Better Governing Now » The Geese Situation


The Geese Situation

    It was not until my son, Stanhope, called me to ask my opinion about the infamous impending Geese Decision, about 2 days prior, that I was made aware of the 'mammoth problem' of just what to do about the wayward geese. From his query, it did appear that the City of Washington had embroiled themselves in yet another insignificant controversy where they would meet another room full of concerned citizens over matters inconsequential to the management of a small city ... but that is what the Washington City Council seems to gravitate towards - inane issues. In fact, as Stanhope unraveled this silly tale, seeking my estimable opinion, I thought it was a joke, a hoax, I laughed large - laughed until I nearly cried.

    Sadly, these are the types of issues that the City of Washington often allows themselves to become embroiled in; however, as a Beaufort County Commissioner for nearly two decades, I often watched, helpless in the minority of good sense, my fellow elected commissioners do egregiously stupid things with much larger issues involving huge amounts of local treasure. Obviously, the Washington councilmen do not have a local lock on bad decision making, but this time, one would have to question the wisdom of how it ever got this far. And maybe that is why I found this to be so comical.

    As a 5 term county commissioner, I made it my business to stay out of the business of the government of Beaufort County's largest population center - my hometown, Washington. No longer a county commissioner, I am still reluctant to offer my opinion, an opinion that was rarely considered by my liberal fellow commissioners, both Democrats and Republicans, but as I dip my toe in the water of proffering a better way forward, I do so with great trepidation, but I shall endeavor nonetheless.

    And so it goes, city of council members: When a concerned citizen(s) come to you with a concern, a laughable concern, and one member, or members, of your board want(s) to consider the issue; consider it, discuss it, vote on it, and do it quickly - at least in one meeting. Whatever you do, irrespective of the size of the issue, do not charge your management staff with seeking grants (free money?) to handle a problem that can be handled in that one meeting. When you act all concerned about an issue, concerned enough to seek an 80,000.00 grant to relocate (or euthanize?) God's creatures, you diminish your standing as an elected official by not acting decisively ... decisively in not voting to do the completely obvious thing, and not act.

    My continued advice to these esteemed local elected officials is to concern themselves with the macro approach to governing rather than the micro approach even at the city level, which is by far the lowest level of governing with limited police power (the power to tax). In my years of governing at the county level, where we dealt with nearly all state and federal programs, I found it better to take a macro view of issues, which, accordingly, allowed me the ability to better see the proverbial 'trees within the forest', and know how all of us better fit within the plan that is principled, and practiced to better represent the needs of the many, rather than those of the few, as was the intent of our Founders.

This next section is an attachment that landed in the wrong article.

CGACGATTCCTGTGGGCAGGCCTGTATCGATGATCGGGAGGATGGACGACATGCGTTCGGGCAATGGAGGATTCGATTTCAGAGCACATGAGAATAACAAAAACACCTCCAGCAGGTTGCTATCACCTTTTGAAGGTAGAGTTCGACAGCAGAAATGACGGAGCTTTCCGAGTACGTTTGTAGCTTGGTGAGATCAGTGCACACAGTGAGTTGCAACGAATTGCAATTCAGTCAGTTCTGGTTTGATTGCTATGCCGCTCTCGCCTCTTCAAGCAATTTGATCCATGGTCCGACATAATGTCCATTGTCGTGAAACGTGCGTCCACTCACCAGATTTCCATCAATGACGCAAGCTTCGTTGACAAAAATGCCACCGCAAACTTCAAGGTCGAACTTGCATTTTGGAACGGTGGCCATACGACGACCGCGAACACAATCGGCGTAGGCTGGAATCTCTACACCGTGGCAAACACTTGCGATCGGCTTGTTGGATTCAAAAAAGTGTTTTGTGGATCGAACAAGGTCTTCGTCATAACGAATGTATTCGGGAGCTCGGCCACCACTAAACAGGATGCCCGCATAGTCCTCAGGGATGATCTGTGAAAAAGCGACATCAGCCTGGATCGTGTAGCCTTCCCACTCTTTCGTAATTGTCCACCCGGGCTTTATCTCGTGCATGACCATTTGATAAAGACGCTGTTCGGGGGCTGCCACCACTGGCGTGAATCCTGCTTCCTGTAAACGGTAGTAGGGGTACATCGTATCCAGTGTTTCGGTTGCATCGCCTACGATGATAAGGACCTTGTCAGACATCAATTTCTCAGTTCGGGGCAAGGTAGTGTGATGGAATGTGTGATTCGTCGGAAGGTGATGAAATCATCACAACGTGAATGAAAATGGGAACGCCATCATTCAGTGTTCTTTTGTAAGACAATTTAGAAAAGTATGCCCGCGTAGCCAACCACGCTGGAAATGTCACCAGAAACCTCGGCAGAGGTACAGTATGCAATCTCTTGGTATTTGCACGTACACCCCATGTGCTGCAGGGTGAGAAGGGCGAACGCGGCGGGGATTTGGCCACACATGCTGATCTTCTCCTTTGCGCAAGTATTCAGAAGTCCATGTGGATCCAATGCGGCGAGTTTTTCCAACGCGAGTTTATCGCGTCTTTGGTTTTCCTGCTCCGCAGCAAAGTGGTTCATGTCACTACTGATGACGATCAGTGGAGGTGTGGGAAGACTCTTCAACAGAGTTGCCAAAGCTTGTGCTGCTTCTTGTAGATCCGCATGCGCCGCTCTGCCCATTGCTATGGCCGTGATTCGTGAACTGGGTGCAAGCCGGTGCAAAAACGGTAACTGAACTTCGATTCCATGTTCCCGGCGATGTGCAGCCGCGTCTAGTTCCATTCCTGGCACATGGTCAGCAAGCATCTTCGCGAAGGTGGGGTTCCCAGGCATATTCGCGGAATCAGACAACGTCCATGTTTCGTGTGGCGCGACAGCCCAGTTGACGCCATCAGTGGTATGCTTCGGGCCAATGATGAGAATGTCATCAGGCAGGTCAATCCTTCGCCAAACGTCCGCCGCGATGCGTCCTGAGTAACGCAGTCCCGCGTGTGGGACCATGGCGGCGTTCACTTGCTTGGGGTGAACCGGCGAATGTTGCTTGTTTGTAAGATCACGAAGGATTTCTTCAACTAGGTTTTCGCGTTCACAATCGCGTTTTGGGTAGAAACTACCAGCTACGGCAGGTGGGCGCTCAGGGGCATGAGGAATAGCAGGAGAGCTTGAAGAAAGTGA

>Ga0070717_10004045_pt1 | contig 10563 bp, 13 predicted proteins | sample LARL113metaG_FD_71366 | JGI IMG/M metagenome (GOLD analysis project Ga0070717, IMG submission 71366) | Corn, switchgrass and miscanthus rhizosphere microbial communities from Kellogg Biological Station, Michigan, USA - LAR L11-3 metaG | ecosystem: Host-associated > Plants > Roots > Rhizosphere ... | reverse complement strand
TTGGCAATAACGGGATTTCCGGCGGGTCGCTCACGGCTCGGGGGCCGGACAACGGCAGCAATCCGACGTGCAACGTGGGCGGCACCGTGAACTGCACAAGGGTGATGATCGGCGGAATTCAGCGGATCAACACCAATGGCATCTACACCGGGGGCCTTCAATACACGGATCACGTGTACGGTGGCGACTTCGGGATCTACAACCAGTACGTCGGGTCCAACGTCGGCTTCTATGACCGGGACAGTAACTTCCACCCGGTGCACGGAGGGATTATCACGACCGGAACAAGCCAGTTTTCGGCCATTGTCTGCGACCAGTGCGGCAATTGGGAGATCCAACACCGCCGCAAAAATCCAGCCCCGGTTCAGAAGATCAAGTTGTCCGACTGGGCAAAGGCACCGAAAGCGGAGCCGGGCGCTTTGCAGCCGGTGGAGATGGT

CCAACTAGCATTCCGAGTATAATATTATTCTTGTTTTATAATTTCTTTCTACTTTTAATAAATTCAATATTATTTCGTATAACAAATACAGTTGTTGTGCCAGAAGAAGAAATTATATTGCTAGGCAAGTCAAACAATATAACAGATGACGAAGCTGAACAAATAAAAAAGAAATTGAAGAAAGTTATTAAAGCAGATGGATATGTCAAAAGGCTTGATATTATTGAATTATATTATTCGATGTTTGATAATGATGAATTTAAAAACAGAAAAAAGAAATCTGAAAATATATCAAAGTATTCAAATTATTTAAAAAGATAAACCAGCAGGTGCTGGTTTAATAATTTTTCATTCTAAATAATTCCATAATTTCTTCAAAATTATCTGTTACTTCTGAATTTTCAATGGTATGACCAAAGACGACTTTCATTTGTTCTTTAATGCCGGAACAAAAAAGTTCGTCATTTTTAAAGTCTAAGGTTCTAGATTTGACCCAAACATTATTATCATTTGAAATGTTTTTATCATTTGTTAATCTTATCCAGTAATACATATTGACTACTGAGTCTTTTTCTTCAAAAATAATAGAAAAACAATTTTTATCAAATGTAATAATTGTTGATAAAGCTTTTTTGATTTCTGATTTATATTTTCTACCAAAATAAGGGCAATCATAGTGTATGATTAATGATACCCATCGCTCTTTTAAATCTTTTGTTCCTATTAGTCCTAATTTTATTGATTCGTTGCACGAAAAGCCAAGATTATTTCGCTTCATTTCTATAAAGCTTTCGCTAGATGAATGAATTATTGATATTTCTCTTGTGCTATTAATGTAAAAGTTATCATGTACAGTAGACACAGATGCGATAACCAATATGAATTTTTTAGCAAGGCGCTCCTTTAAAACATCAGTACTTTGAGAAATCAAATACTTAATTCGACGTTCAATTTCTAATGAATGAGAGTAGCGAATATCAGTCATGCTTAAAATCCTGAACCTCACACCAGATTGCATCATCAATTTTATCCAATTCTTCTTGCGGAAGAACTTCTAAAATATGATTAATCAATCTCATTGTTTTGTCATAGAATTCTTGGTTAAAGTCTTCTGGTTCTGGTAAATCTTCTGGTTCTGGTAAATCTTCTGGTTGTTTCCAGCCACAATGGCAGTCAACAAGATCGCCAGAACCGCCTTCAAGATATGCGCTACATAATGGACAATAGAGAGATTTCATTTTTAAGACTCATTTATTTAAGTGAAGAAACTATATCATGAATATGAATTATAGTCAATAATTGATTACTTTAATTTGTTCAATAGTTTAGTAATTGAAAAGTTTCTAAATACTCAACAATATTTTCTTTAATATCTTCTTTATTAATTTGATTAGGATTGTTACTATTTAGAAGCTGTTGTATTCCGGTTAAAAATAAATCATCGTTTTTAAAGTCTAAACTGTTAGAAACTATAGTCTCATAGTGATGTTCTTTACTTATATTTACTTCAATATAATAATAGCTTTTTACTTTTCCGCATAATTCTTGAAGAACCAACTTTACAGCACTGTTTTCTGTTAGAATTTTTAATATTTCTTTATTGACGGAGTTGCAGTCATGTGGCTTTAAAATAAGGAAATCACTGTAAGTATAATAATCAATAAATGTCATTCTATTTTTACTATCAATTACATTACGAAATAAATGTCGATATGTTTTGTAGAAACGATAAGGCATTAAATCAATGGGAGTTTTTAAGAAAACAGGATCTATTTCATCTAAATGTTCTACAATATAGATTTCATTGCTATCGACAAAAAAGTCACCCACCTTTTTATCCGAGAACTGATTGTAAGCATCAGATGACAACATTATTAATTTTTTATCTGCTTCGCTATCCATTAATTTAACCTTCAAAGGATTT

My favorite geese picture in my annals of stock photography: Above. My second favorite geese picture, taken during Hurricane Irene: Below.     photos by Stan Deatherage     Click images to expand

    To that extent of governing wakefulness: Why would any local government, who promotes itself as a Bird Sanctuary, consider the lethal management of God's 'every fowl of the air' that He has bequeathed unto us as our dominion, and ultimately, our stewardship. I reckon it is up for continued debate, but it is my humble opinion that I believe the Lord has empowered mankind to be the benevolent stewards that would not slaughter any creature without taking its meat for its designed purpose - to sustain us. Should these creatures be definitively diseased, I believe that it would be allowable to destroy these creatures en mass to sustain mankind again. Outside of these two purposes, I can not fathom any purpose of stewardship that would allow the destruction or relocation of these creatures - God's creatures first, then ours.

     Governments, at all levels, need to be increasingly reflective before they tinker with the codependent order of our natural world, especially when governmental decisions are primarily based on whether one will be reelected. Elected servants are chosen to lead and to serve, and it is the inseparable wisdom of our elected folk as to whether, and how, they define the wisdom between leading and simply serving.

    Invariably, at some point, the question will always remain about politicians, if elected leaders represent us, they should represent the best of us, our 'better angels' of a better community, here in God's World. We should demand it, but first, we should demand more of ourselves. We are our government just as we hold dominion over this Earth - God's Earth.

    All I ask, as a citizen - no longer a leader, a servant - is that we remember God's natural plan, and not try to supplant it with our own unless that plan be wise, as wise as we mere mortals are capable.

    If we don't, through our elected representatives, some may cry, some will get angry, but I will probably laugh, and then if I speak, Lord only knows what I will say at this point. It's just the kind of guy I am ... and, moreover, I am thankful for the geese, accordingly, I expect the geese to remain until they, and only they, choose otherwise.

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